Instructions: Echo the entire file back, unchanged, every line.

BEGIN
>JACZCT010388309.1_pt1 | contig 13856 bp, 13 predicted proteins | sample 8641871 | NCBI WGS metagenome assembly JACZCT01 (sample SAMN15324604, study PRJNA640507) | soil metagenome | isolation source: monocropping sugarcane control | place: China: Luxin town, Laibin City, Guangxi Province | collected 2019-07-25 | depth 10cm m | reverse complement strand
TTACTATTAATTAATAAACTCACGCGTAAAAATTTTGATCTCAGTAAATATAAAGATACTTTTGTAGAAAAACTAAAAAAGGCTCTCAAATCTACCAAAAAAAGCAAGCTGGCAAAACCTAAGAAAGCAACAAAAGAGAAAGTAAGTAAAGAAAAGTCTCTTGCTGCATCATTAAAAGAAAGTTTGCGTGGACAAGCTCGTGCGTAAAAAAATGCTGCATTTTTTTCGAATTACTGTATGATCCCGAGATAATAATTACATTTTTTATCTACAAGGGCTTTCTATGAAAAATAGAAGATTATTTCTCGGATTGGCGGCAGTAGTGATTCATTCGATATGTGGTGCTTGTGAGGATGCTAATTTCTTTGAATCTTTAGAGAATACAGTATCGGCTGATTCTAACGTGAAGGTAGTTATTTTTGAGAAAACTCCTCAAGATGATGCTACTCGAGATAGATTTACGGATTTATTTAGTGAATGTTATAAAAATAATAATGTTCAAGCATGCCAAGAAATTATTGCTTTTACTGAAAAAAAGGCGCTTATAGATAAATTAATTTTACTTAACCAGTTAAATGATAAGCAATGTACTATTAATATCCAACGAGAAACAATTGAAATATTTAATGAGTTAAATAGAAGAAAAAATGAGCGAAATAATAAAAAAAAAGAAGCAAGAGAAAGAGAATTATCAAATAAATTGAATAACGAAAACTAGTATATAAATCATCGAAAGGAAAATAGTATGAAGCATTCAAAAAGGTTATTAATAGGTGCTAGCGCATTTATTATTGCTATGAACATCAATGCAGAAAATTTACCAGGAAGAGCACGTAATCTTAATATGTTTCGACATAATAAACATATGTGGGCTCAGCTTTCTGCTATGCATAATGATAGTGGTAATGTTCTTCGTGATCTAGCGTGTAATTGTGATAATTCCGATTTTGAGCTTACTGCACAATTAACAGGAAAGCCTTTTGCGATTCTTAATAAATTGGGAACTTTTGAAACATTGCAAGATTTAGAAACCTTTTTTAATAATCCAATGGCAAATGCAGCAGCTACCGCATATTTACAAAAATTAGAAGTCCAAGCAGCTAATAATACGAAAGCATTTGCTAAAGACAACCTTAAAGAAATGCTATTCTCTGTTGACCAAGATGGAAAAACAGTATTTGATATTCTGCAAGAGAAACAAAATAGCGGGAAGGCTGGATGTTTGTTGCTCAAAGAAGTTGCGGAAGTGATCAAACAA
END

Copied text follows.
>JACZCT010388309.1_pt1 | contig 13856 bp, 13 predicted proteins | sample 8641871 | NCBI WGS metagenome assembly JACZCT01 (sample SAMN15324604, study PRJNA640507) | soil metagenome | isolation source: monocropping sugarcane control | place: China: Luxin town, Laibin City, Guangxi Province | collected 2019-07-25 | depth 10cm m | reverse complement strand
TTACTATTAATTAATAAACTCACGCGTAAAAATTTTGATCTCAGTAAATATAAAGATACTTTTGTAGAAAAACTAAAAAAGGCTCTCAAATCTACCAAAAAAAGCAAGCTGGCAAAACCTAAGAAAGCAACAAAAGAGAAAGTAAGTAAAGAAAAGTCTCTTGCTGCATCATTAAAAGAAAGTTTGCGTGGACAAGCTCGTGCGTAAAAAAATGCTGCATTTTTTTCGAATTACTGTATGATCCCGAGATAATAATTACATTTTTTATCTACAAGGGCTTTCTATGAAAAATAGAAGATTATTTCTCGGATTGGCGGCAGTAGTGATTCATTCGATATGTGGTGCTTGTGAGGATGCTAATTTCTTTGAATCTTTAGAGAATACAGTATCGGCTGATTCTAACGTGAAGGTAGTTATTTTTGAGAAAACTCCTCAAGATGATGCTACTCGAGATAGATTTACGGATTTATTTAGTGAATGTTATAAAAATAATAATGTTCAAGCATGCCAAGAAATTATTGCTTTTACTGAAAAAAAGGCGCTTATAGATAAATTAATTTTACTTAACCAGTTAAATGATAAGCAATGTACTATTAATATCCAACGAGAAACAATTGAAATATTTAATGAGTTAAATAGAAGAAAAAATGAGCGAAATAATAAAAAAAAAGAAGCAAGAGAAAGAGAATTATCAAATAAATTGAATAACGAAAACTAGTATATAAATCATCGAAAGGAAAATAGTATGAAGCATTCAAAAAGGTTATTAATAGGTGCTAGCGCATTTATTATTGCTATGAACATCAATGCAGAAAATTTACCAGGAAGAGCACGTAATCTTAATATGTTTCGACATAATAAACATATGTGGGCTCAGCTTTCTGCTATGCATAATGATAGTGGTAATGTTCTTCGTGATCTAGCGTGTAATTGTGATAATTCCGATTTTGAGCTTACTGCACAATTAACAGGAAAGCCTTTTGCGATTCTTAATAAATTGGGAACTTTTGAAACATTGCAAGATTTAGAAACCTTTTTTAATAATCCAATGGCAAATGCAGCAGCTACCGCATATTTACAAAAATTAGAAGTCCAAGCAGCTAATAATACGAAAGCATTTGCTAAAGACAACCTTAAAGAAATGCTATTCTCTGTTGACCAAGATGGAAAAACAGTATTTGATATTCTGCAAGAGAAACAAAATAGCGGGAAGGCTGGATGTTTGTTGCTCAAAGAAGTTGCGGAAGTGATCAAACAA